The viewfinder of the C-Lux is easier to use, doesn’t need extending and is more natural for anyone familiar with the rangefinder-style M or similar digital cameras. Unfortunately, though, the image in the viewfinder is less vibrant, less involving than that of the Sony. If the Panasonic/Leica viewfinder had the bright, contrasty screen of the Sony, then it would be a no contest. I would prefer the C-Lux viewfinder. It’s worth bearing in mind, too, that the diopter adjustment on the C-Lux has a more adjustment range — hence more precision in setting — and it stays where it is put. Such accuracy and reliability is not the case with the short-travel lever atop the Sony’s EVF. It is difficult to set precisely and is easily knocked out of kilter when the housing is pushed back into the camera body. I find myself constantly adjusting it.

No deal breaker

Although the Leica’s lens is half a stop slower at the wide end and over a full stop adrift at 200mm (to compare directly with the Sony), I do not see this as a deal breaker. At the most used views, between 24 and 50mm, the difference is not worth bothering about. And, with current ISO performance (even from a one-inch sensor) it’s something you can live with. From 70mm there is a greater divergence.

But the obvious divergence between these two cameras is in the range of focal lengths. The Sony stops short at 200mm (probably for pragmatic reasons) while the Leica shoots forward to nearly twice that length — a rather staggering 360mm. Only you can tell if you need this additional reach and whether or not you will use it.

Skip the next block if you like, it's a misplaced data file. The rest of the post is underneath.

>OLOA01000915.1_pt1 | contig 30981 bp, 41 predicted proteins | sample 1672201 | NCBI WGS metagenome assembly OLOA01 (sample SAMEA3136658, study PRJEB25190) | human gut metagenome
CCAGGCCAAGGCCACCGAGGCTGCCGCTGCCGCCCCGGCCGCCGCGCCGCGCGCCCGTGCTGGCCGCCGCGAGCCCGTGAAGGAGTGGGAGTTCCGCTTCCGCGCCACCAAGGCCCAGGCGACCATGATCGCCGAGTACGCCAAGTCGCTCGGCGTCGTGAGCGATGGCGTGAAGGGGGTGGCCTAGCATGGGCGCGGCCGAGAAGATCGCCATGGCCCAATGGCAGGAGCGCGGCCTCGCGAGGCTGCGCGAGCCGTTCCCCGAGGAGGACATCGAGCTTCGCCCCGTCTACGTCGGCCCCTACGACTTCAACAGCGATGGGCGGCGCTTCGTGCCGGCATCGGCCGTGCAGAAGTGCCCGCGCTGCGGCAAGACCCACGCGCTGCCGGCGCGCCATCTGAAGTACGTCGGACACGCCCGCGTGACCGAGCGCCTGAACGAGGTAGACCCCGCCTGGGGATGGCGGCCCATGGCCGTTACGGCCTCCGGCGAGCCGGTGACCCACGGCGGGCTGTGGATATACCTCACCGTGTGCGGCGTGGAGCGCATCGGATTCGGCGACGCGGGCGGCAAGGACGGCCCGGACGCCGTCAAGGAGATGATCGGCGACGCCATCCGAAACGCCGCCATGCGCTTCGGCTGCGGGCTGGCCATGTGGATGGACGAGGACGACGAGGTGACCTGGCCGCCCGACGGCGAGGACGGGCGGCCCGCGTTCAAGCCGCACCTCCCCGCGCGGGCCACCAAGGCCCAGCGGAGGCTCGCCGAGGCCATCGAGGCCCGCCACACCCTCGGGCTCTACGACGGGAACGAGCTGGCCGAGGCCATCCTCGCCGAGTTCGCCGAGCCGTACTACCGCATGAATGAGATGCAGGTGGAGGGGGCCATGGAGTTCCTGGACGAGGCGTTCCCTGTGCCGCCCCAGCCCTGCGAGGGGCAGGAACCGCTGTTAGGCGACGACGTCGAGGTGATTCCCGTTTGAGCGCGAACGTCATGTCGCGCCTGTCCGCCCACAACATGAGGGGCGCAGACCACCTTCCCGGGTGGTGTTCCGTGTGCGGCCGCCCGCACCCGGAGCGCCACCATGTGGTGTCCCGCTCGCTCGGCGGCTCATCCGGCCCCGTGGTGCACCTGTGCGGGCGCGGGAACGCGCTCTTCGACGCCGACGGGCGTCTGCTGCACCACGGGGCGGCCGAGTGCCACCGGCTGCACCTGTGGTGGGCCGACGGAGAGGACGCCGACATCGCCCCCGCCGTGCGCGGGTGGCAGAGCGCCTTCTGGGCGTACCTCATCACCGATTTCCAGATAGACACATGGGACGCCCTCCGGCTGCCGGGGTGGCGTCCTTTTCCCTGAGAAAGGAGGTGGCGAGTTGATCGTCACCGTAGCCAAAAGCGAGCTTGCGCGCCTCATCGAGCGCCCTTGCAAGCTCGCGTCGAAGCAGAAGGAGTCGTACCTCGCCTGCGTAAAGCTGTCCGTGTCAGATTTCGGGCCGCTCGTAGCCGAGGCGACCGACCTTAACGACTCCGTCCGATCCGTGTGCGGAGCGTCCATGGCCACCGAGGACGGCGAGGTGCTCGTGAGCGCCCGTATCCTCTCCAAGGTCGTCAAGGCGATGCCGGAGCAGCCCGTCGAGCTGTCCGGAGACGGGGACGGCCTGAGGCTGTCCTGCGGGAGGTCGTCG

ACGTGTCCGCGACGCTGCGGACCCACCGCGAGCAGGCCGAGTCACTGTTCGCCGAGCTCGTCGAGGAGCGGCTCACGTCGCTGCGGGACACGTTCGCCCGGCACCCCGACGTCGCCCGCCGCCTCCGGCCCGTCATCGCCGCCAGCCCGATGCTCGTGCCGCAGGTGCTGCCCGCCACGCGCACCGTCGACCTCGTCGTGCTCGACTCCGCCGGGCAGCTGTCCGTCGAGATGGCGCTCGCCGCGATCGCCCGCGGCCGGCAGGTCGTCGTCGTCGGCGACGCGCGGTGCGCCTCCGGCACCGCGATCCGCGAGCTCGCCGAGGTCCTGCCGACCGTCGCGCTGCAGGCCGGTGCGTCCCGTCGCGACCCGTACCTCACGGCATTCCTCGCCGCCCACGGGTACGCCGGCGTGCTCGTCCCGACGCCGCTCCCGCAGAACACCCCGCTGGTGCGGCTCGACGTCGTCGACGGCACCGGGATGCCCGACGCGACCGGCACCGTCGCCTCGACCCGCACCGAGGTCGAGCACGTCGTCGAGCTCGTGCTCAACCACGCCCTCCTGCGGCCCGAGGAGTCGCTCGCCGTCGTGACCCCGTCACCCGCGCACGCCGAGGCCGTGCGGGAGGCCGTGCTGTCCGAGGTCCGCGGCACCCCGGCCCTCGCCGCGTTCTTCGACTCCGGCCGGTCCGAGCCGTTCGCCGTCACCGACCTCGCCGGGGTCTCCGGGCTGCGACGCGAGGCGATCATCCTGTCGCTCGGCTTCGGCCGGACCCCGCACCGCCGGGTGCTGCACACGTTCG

Above, the magnificent duo in repose at 24mm. Below, on the job at full chat
Above, the magnificent duo in repose at 24mm. Below, on the job at full chat

I found that it was indeed interesting use this massive zoom merely because it’s there and it is fun to experiment. But, for my style of photography, the uses for 360mm were limited. If you are into wildlife or sports then maybe three-sixty cuts the mustard, for me it is more of a nice-to-have-but-not-essential feature, especially when it means compromising in other directions. There is no doubt, though, that an optical image at 360mm will beat a 100% crop from the Sony any day.

I’ve mentioned image quality and suggested that the Sony has the edge. I think that one of the problems with the C-Lux could be that rather ambitious 360mm reach in so tiny an optic. It will have been challenging to engineer, and I suspect that the Sony’s consistency over the 24-200mm range is mostly down to the company having decided to be prudent in maximum magnification. You could argue it is quality over quantity. All this said if I wanted that 360mm zoom I would choose the Leica without hesitation. It’s an excellent camera to use, handles better and, to be honest, the image differences are not that great.

  The C-Lux is capable of producing excellent results although the Sony has a narrow lead in image quality. I could live with both these cameras and it is not image quality but size that was the deciding factor for me
The C-Lux is capable of producing excellent results although the Sony has a narrow lead in image quality. I could live with both these cameras and it is not image quality but size that was the deciding factor for me

Price factor

Both these cameras are a good choice, and the final decision comes down to your requirements. Do you prefer a slightly larger camera that fits your hands better? Do you want a more traditional control layout? Do you want a camera to fit unobtrusively in a pocket? Do you need such a long zoom?